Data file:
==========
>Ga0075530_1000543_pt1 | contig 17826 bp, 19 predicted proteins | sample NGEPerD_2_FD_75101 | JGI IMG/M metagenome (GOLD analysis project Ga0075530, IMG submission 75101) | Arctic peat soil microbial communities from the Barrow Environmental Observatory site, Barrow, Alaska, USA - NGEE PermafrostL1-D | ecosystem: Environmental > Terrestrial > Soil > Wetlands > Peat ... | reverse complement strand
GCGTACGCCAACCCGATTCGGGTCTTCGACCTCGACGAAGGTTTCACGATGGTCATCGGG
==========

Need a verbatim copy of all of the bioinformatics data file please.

>Ga0075530_1000543_pt1 | contig 17826 bp, 19 predicted proteins | sample NGEPerD_2_FD_75101 | JGI IMG/M metagenome (GOLD analysis project Ga0075530, IMG submission 75101) | Arctic peat soil microbial communities from the Barrow Environmental Observatory site, Barrow, Alaska, USA - NGEE PermafrostL1-D | ecosystem: Environmental > Terrestrial > Soil > Wetlands > Peat ... | reverse complement strand
GCGTACGCCAACCCGATTCGGGTCTTCGACCTCGACGAAGGTTTCACGATGGTCATCGGG